In general all the three persons oft the singular habe different forms of conjugation. You have to get used to it ;-)
For the plural forms it is easier: first and third Person are always like the infintive form, except the verb "sein". And the second person in plural is often similar to the third person singular.
In the case oft the verb " essen" it is a bit special, the second and third person singular are similar.
ich esse, du isst, er isst, wir essen, ihr esst, sie essen.
That's the difference between:
I eat the apple (this sentence has the definite article "the"). In German - Ich esse den Apfel
I eat an apple (this sentence has the indefinite article "a/an"). In German - Ich esse einen Apfel
In the first sentence you are referring to a specific apple ("the apple") that's why "the" is known as the definite article. Hope that helps.
Both mean "an apple", but "Ein Apfel" is in the Nominative case so it can be used as the subject of a sentence : "Ein Apfel ist gut." or as the Predicate Nominative which refers back to the subject after the verb "to be" or "to become": "Das ist ein Apfel." (Das = ein Apfel) and "Einen Apfel" is in the Accusative case which can be used for the Direct Object of the verb (that which is acted upon by the verb) "Ich esse einen Apfel." Also, some German prepositions require the object of the preposition to be in Accusative case. (We will have to memorize those prepositions.)
http://german.about.com/library/blcase_sum.htm Case http://german.about.com/library/blcase_nom.htm (Nominative case) http://german.about.com/library/blcase_acc.htm (Accusative case) http://german.about.com/library/blcase_acc2.htm (Prepositions for Accusative)
Not quite, but you're getting the right idea that one verb has different forms depending on if it matches with "you" or "I" or "he" or "they", etc. These forms are called conjugations, and they are formed by conjugating the verb (choosing the right ending to put on it).
Ich esse = "I eat"
Er isst = "He eats"
Note that English also conjugates the verb (compare eat with eats), although where English recycles the same form in multiple situations (also "they eat"), German has more versions (sie essen).
Duolingo's lesson tips show the conjugation of essen if you scroll down. You can also look up the full conjugation of any verb on Verbix or Canoo.net. Those sites have a lot of extra information you don't need yet, so just focus on the 'Present Indicative' section.
Just have a look at this page:
If you scroll down on that page you will find the conjugation of the verb "essen", which should answer your question. And if you have a mix-up with "isst" and "ist" you will also find the conjugation of the verb "sein".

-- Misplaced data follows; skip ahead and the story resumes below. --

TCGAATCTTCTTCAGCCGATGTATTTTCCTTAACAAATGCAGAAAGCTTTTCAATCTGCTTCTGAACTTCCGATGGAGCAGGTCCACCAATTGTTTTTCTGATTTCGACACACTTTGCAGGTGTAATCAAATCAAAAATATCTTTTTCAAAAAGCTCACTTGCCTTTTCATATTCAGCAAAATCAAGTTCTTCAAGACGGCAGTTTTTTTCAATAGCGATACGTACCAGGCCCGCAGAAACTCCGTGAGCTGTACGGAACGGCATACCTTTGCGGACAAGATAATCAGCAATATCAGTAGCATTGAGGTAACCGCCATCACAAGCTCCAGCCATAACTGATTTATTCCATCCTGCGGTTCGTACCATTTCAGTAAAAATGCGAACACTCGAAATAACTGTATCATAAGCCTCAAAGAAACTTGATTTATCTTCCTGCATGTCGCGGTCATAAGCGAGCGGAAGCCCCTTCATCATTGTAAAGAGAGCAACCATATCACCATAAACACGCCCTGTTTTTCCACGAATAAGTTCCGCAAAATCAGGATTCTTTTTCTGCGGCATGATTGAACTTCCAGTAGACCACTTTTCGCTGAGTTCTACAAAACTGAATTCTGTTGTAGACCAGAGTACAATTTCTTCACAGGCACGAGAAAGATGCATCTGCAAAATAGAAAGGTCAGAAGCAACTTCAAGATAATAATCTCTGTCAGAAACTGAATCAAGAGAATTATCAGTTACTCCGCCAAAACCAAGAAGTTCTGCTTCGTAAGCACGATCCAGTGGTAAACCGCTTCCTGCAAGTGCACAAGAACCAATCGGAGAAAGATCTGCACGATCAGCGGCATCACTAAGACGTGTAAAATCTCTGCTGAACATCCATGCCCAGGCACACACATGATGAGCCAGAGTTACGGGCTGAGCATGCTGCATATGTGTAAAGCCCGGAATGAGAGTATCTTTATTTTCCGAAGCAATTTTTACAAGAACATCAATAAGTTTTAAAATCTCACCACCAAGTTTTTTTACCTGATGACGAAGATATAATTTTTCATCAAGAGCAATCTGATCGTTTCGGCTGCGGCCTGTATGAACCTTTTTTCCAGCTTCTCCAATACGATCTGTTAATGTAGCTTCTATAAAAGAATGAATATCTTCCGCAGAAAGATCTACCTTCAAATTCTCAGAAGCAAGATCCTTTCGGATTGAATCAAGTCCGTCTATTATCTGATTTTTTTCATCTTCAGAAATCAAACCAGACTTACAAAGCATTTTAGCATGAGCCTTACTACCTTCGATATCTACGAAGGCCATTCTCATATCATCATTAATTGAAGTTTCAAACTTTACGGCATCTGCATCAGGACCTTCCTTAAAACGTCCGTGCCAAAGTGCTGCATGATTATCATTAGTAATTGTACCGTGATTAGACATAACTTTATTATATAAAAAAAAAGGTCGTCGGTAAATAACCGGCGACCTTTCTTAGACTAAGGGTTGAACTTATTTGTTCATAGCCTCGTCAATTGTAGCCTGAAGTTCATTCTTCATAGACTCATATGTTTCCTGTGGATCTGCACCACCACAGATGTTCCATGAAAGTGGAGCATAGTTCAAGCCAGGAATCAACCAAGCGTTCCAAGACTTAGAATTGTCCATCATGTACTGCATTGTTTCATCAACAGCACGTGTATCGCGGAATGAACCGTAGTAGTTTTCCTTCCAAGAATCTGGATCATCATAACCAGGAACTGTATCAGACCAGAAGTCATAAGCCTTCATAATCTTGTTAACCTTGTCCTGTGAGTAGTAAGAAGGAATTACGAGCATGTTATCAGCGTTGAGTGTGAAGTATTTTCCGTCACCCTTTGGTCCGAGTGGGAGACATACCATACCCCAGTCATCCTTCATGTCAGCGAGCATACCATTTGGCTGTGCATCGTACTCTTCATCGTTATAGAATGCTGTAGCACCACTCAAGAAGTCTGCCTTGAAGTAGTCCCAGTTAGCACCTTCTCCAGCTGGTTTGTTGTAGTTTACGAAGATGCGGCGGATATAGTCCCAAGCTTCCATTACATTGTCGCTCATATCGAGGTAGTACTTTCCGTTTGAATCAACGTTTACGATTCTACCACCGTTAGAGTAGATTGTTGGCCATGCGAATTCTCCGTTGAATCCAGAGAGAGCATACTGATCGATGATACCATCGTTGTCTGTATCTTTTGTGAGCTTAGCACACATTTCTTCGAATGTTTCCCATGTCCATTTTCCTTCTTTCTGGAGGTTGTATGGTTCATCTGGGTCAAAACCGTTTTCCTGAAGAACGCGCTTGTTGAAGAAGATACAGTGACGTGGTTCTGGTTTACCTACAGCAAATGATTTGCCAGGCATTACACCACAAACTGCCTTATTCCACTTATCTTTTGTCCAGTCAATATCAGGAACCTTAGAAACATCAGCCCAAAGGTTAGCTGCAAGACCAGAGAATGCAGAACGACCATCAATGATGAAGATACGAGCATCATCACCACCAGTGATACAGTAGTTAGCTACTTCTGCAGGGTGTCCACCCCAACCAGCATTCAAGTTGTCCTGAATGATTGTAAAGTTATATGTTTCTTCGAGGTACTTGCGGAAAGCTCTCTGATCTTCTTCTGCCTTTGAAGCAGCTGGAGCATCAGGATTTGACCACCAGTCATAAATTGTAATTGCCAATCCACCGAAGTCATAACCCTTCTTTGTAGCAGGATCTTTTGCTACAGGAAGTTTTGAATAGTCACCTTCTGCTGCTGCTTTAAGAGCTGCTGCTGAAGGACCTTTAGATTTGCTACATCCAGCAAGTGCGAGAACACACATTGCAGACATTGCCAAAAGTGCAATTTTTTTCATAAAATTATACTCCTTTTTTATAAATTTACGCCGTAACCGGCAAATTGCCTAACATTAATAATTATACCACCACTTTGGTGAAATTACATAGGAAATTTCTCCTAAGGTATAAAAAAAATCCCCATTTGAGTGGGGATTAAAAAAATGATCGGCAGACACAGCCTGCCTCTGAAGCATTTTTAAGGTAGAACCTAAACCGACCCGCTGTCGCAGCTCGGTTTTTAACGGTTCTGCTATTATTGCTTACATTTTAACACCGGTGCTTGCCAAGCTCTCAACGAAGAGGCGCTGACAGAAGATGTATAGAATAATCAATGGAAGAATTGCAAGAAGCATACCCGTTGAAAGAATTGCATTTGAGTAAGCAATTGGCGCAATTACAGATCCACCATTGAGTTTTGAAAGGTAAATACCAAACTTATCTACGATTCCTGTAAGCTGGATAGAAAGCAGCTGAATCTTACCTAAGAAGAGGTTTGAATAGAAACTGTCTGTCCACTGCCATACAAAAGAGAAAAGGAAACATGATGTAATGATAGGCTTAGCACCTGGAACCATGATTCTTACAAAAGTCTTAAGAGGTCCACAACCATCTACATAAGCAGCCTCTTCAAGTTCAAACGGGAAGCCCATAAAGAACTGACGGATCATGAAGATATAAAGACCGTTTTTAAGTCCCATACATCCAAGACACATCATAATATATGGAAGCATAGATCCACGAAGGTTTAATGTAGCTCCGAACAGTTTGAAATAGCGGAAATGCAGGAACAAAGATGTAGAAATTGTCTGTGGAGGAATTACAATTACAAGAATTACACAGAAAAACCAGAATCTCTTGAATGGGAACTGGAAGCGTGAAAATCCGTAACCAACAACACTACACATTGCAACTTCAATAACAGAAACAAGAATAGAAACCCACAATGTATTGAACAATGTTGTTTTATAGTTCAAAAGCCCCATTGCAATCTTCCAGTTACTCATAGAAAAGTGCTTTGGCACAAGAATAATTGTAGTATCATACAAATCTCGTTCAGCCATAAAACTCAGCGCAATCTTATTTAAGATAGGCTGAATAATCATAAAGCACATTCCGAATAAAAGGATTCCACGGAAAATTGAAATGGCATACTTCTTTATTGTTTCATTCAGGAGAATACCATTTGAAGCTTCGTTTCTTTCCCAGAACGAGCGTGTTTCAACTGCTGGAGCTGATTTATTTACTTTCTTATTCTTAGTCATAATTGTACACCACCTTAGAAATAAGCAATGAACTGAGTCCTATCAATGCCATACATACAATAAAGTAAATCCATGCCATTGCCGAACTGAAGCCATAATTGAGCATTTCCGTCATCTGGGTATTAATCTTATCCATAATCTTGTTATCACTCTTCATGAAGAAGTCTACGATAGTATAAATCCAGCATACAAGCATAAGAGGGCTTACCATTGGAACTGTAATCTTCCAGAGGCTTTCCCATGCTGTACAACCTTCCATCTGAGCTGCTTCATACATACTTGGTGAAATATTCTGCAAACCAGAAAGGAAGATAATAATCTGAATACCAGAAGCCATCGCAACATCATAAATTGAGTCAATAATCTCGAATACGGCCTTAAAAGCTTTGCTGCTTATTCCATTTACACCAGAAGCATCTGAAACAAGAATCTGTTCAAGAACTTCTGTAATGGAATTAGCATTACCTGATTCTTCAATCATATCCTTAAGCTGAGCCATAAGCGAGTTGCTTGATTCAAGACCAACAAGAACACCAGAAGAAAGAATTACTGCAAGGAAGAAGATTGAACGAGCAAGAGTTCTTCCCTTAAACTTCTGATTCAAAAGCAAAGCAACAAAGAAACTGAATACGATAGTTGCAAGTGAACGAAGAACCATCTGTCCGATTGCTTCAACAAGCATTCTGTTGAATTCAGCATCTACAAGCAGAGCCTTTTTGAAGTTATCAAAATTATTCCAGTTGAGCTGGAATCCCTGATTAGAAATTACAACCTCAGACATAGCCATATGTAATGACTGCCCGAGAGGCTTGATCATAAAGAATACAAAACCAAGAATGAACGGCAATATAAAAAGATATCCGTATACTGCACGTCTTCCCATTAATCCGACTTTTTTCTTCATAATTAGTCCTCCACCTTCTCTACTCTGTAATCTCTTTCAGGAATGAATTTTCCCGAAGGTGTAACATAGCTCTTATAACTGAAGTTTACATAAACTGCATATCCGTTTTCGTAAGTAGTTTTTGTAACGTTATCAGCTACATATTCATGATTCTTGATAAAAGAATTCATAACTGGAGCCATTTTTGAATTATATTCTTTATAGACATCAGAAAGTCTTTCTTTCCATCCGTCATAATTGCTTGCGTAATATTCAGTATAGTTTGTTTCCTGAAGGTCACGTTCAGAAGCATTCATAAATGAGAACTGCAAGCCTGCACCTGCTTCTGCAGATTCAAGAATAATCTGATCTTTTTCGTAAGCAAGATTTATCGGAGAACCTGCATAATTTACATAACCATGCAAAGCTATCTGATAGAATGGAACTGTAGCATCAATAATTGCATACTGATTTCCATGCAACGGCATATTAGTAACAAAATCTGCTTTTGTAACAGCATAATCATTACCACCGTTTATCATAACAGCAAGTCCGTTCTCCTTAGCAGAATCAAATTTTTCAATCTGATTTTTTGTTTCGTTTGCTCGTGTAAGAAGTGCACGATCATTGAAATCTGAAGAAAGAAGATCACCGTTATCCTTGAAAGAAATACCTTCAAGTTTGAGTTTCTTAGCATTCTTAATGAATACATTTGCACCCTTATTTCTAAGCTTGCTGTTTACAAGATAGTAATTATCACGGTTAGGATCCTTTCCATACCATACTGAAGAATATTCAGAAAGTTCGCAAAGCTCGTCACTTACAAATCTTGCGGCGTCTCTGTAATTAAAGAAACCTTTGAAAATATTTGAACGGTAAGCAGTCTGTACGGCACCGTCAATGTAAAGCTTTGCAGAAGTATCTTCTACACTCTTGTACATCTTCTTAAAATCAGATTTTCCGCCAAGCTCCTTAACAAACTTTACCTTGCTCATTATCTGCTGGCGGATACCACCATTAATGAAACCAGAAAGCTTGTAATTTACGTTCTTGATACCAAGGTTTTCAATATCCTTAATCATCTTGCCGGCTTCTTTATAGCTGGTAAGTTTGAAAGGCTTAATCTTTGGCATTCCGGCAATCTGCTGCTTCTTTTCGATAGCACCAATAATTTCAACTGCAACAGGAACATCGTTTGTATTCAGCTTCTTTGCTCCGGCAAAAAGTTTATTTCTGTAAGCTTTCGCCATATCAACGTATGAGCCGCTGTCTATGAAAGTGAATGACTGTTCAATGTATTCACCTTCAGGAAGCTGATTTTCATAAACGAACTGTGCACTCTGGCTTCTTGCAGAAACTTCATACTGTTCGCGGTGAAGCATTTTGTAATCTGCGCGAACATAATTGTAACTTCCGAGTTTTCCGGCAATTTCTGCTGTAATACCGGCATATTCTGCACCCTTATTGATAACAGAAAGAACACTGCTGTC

I have a question when you go to germany or talk how will the german or who are talking in german are going to get what im saying for example [Er ist]=means he is eating How are they going to know what im saying really saying because they can thi k that i said he is
Pls help Danke. :)
I ate an apple [...] why eat:
The German "ich esse" is present tense, so the English translation must be present as well, therefore it's "I eat", not "I ate" (which would be "ich aß" in German).
or a apple
"a apple" is wrong in English, it must be "an apple". "an" is used instead of "a", when the following word begins with a vowel sound (as apple does)
why not ich bin esse einen Apfel
You try to form a progressive present in German, which does not exist. There are no progressive tenses in German. Both "I am eating" and "I eat" translate to "ich esse".
By the way, the first two questions have already been answered - so next time please first read the other comments.
ein Apfel is the nominative case, einen Apfel the accusative case.
The subject of a verb is in the nominative case -- so you would use ein Apfel when the apple is the one doing or being something.
The direct object of a verb is in the accusative case -- so you would use einen Apfel when the apple is having something done to it.
For example: Ein Apfel liegt auf dem Tisch. Ich sehe einen Apfel auf dem Tisch. "An apple lies on the table. I see an apple on the table."
In the first sentence, the apple is the one that is doing the lying on the table; in the second one, the apple is the one that gets seen by me.
The accusative case is also used after certain prepositions.
Ich esse einen Apfel can translate to "I am eating an apple" or to "I eat an apple".
Not to "I'm eating an apple to", which is what you wrote.
I'm not sure what the accusative case has to do with anything. German simply has one present tense and does not distinguish between English present simple and English present continuous.